For nearly ten years the God of War franchise has been a staple of the PlayStation brand. First arriving on the PS2 in an almost unassuming fashion given it’s arrival in the lifecycle of the console and it’s somewhat humbled origins, God of War has since gone on to become the face of the PlayStation brand as well as being one of the premier titles in the action genre.
The saga of Kratos may have seemed like it came to a close based on the ending featured in God of War 3, yet here we are on the cusp of Kratos’ latest journey in God of War: Ascension. Opting to take the prequel route first established in God of War: Chains of Olympus, the team at Sony Santa Monica aren't resting on their laurels as they're continuing their strive for excellence - both in respect to setting the standard for graphics on the PlayStation 3 as well as pushing the envelope in the action department.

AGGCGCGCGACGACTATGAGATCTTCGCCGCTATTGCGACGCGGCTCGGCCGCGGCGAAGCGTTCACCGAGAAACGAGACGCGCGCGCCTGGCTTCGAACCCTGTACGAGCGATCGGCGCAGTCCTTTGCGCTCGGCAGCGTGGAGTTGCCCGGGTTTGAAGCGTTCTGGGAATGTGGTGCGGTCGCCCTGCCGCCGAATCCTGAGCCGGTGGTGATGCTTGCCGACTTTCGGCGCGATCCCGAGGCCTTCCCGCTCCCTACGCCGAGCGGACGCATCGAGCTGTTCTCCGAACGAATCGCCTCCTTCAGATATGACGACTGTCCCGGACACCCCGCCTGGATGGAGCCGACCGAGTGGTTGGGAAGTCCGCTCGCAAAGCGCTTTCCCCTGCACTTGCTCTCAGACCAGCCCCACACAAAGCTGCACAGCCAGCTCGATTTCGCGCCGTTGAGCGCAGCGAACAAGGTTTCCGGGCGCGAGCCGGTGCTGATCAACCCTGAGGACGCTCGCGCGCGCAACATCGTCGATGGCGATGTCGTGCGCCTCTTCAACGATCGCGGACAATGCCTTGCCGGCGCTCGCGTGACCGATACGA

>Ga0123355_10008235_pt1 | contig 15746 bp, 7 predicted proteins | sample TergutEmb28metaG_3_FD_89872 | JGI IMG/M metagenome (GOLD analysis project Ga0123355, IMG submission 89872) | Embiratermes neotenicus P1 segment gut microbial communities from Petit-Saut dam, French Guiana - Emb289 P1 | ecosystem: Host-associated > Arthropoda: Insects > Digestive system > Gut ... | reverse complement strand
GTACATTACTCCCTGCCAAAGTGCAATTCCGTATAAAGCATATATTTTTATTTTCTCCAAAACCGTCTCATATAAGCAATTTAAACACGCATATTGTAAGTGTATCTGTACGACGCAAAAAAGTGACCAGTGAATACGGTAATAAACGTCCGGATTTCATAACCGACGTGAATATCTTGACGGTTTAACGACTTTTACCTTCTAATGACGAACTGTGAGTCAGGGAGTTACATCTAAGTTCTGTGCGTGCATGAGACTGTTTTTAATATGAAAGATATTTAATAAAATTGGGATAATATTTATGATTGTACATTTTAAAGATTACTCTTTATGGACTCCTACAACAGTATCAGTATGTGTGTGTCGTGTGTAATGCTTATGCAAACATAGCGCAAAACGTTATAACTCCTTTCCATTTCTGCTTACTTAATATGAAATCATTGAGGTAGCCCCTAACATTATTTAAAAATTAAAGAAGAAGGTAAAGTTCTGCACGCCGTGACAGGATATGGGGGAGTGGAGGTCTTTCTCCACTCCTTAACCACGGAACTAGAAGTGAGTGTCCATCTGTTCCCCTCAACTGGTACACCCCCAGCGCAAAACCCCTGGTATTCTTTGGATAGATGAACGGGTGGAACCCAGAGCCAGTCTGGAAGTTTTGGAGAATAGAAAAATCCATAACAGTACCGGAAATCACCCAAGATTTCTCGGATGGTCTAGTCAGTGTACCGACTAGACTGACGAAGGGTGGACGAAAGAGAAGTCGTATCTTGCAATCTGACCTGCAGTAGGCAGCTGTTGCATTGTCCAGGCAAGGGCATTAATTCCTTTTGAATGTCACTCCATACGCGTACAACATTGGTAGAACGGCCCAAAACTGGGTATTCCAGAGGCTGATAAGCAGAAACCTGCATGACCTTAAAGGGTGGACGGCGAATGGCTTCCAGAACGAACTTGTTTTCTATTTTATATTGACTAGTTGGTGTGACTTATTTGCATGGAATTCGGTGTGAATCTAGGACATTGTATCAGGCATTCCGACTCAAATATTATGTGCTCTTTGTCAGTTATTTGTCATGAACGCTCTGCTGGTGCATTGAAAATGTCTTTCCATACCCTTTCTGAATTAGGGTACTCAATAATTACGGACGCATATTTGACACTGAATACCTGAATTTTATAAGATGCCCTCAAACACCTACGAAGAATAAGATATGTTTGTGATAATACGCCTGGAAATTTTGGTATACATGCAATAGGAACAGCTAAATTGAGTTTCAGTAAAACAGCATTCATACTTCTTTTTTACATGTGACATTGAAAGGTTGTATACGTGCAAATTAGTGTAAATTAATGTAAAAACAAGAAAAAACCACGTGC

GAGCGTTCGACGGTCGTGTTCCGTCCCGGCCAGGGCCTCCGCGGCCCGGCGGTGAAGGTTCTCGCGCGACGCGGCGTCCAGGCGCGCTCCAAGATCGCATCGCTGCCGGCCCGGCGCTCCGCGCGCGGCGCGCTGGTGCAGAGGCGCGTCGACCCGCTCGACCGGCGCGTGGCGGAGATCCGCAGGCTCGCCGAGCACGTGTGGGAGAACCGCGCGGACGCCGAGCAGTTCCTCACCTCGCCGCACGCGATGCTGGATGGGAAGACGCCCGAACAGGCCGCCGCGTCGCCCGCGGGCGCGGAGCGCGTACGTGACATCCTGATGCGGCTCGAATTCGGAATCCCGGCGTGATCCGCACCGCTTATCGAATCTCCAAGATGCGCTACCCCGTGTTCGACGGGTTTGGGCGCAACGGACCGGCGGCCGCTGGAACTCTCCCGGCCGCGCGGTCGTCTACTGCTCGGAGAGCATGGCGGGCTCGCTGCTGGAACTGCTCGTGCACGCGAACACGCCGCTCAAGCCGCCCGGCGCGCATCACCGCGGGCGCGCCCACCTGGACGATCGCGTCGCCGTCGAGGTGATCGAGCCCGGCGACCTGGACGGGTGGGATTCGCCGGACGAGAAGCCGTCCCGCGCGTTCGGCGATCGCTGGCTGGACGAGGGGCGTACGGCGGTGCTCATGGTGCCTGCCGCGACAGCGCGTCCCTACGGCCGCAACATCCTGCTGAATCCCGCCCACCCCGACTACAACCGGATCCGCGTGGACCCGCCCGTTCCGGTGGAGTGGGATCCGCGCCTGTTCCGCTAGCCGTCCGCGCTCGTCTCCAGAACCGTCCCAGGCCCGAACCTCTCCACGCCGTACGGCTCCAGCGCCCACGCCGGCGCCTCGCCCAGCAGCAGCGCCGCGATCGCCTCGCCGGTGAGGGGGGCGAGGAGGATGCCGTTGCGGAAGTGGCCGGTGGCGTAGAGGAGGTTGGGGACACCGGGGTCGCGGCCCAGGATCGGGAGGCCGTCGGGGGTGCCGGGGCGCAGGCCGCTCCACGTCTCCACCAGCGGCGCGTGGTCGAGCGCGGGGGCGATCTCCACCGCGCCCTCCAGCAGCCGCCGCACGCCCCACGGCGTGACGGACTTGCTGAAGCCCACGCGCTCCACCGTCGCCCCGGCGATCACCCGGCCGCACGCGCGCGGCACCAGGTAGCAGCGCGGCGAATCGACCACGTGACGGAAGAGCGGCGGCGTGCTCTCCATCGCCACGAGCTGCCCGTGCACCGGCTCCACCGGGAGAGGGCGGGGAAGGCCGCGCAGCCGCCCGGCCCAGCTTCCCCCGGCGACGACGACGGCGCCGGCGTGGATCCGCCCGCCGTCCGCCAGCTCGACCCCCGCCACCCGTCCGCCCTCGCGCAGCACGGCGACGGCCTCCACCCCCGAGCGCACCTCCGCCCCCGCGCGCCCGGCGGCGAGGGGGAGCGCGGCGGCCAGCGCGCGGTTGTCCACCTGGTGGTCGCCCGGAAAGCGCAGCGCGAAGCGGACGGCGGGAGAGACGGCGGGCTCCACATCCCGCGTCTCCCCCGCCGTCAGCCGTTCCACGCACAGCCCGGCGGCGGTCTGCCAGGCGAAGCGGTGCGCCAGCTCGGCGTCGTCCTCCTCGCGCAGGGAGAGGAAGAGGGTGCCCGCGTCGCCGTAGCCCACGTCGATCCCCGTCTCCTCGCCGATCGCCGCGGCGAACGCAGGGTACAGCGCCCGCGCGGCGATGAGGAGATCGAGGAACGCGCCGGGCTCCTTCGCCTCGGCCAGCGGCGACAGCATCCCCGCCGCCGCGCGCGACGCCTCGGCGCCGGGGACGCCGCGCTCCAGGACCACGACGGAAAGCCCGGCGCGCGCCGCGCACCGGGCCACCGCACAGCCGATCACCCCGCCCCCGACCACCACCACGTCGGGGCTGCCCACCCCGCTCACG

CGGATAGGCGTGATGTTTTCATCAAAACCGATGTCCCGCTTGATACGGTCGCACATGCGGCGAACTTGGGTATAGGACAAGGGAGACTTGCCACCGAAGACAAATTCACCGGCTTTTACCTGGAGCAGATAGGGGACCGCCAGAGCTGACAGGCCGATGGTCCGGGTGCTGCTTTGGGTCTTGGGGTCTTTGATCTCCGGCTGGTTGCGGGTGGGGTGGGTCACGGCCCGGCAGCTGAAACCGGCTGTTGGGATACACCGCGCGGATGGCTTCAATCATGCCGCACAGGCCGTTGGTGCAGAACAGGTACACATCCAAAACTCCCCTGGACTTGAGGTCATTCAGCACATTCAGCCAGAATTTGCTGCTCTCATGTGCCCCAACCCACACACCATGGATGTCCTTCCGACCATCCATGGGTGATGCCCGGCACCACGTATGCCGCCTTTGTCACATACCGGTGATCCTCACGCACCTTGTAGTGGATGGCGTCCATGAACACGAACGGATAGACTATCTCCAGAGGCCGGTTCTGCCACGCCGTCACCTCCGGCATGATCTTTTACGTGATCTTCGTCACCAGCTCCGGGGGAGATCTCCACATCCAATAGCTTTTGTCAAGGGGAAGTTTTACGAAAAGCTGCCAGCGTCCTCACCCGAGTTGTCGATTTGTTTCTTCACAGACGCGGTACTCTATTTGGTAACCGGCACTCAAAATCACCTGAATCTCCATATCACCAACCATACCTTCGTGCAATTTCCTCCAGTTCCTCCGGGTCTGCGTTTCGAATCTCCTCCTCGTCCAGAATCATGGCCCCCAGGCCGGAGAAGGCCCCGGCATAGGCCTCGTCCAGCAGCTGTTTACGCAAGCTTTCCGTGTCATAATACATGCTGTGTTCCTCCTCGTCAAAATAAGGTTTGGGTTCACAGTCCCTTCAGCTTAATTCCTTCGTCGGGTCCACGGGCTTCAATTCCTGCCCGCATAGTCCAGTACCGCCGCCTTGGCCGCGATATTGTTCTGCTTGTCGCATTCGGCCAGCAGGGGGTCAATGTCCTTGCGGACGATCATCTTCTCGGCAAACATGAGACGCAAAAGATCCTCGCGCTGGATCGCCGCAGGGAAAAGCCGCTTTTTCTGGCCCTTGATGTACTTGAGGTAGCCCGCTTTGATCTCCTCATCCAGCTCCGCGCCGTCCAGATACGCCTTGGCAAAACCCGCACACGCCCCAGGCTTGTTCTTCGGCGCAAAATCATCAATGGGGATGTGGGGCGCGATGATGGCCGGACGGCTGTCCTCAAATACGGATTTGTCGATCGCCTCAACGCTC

We’ve only seen a small taste of the single-player adventure Sony Santa Monica is crafting for God of War: Ascension, but I was lucky enough to chat with Jason de Heras (Combat Designer at SSM) last Summer to discuss what we can expect from the single-player campaign. While the interview itself may have been conducted some months ago, I thought now would be a good time to share it with y’all since we’re a month and a half away from Kratos once again showing us that mere mortals should not be meddled with - even if they’re up against powerful Gods.